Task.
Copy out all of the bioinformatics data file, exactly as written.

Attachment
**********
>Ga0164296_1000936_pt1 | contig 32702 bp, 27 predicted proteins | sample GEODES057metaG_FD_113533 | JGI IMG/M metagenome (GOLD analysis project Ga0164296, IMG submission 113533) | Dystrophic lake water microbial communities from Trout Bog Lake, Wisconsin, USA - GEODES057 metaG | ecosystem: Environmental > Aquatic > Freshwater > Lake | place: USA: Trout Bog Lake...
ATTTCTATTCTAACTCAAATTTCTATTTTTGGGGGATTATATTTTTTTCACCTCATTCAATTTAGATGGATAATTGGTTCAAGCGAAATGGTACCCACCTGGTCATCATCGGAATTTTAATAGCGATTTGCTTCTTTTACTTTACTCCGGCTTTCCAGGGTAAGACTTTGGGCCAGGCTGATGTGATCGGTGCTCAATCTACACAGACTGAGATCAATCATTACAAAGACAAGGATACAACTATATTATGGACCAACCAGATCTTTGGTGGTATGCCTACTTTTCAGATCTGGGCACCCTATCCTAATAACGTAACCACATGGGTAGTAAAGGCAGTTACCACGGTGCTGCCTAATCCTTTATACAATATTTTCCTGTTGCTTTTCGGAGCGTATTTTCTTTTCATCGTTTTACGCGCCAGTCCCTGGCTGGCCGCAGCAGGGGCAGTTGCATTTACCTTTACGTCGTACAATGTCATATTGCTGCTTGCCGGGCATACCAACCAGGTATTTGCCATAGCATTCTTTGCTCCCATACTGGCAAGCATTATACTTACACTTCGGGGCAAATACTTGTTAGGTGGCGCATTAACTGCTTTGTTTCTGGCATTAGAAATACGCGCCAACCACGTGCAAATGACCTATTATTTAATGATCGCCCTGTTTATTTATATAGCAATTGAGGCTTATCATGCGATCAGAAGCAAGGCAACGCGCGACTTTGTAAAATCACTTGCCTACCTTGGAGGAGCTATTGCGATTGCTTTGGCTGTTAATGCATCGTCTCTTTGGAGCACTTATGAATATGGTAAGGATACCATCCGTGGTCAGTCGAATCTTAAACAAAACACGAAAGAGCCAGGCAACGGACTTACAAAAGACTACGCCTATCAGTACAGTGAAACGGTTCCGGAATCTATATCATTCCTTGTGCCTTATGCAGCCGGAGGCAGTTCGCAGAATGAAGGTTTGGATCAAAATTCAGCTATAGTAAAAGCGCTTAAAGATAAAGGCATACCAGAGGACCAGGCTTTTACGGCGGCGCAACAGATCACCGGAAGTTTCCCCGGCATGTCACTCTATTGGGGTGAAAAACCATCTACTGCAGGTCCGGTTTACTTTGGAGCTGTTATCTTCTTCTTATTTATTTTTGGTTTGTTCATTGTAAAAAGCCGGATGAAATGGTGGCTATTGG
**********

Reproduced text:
>Ga0164296_1000936_pt1 | contig 32702 bp, 27 predicted proteins | sample GEODES057metaG_FD_113533 | JGI IMG/M metagenome (GOLD analysis project Ga0164296, IMG submission 113533) | Dystrophic lake water microbial communities from Trout Bog Lake, Wisconsin, USA - GEODES057 metaG | ecosystem: Environmental > Aquatic > Freshwater > Lake | place: USA: Trout Bog Lake...
ATTTCTATTCTAACTCAAATTTCTATTTTTGGGGGATTATATTTTTTTCACCTCATTCAATTTAGATGGATAATTGGTTCAAGCGAAATGGTACCCACCTGGTCATCATCGGAATTTTAATAGCGATTTGCTTCTTTTACTTTACTCCGGCTTTCCAGGGTAAGACTTTGGGCCAGGCTGATGTGATCGGTGCTCAATCTACACAGACTGAGATCAATCATTACAAAGACAAGGATACAACTATATTATGGACCAACCAGATCTTTGGTGGTATGCCTACTTTTCAGATCTGGGCACCCTATCCTAATAACGTAACCACATGGGTAGTAAAGGCAGTTACCACGGTGCTGCCTAATCCTTTATACAATATTTTCCTGTTGCTTTTCGGAGCGTATTTTCTTTTCATCGTTTTACGCGCCAGTCCCTGGCTGGCCGCAGCAGGGGCAGTTGCATTTACCTTTACGTCGTACAATGTCATATTGCTGCTTGCCGGGCATACCAACCAGGTATTTGCCATAGCATTCTTTGCTCCCATACTGGCAAGCATTATACTTACACTTCGGGGCAAATACTTGTTAGGTGGCGCATTAACTGCTTTGTTTCTGGCATTAGAAATACGCGCCAACCACGTGCAAATGACCTATTATTTAATGATCGCCCTGTTTATTTATATAGCAATTGAGGCTTATCATGCGATCAGAAGCAAGGCAACGCGCGACTTTGTAAAATCACTTGCCTACCTTGGAGGAGCTATTGCGATTGCTTTGGCTGTTAATGCATCGTCTCTTTGGAGCACTTATGAATATGGTAAGGATACCATCCGTGGTCAGTCGAATCTTAAACAAAACACGAAAGAGCCAGGCAACGGACTTACAAAAGACTACGCCTATCAGTACAGTGAAACGGTTCCGGAATCTATATCATTCCTTGTGCCTTATGCAGCCGGAGGCAGTTCGCAGAATGAAGGTTTGGATCAAAATTCAGCTATAGTAAAAGCGCTTAAAGATAAAGGCATACCAGAGGACCAGGCTTTTACGGCGGCGCAACAGATCACCGGAAGTTTCCCCGGCATGTCACTCTATTGGGGTGAAAAACCATCTACTGCAGGTCCGGTTTACTTTGGAGCTGTTATCTTCTTCTTATTTATTTTTGGTTTGTTCATTGTAAAAAGCCGGATGAAATGGTGGCTATTGG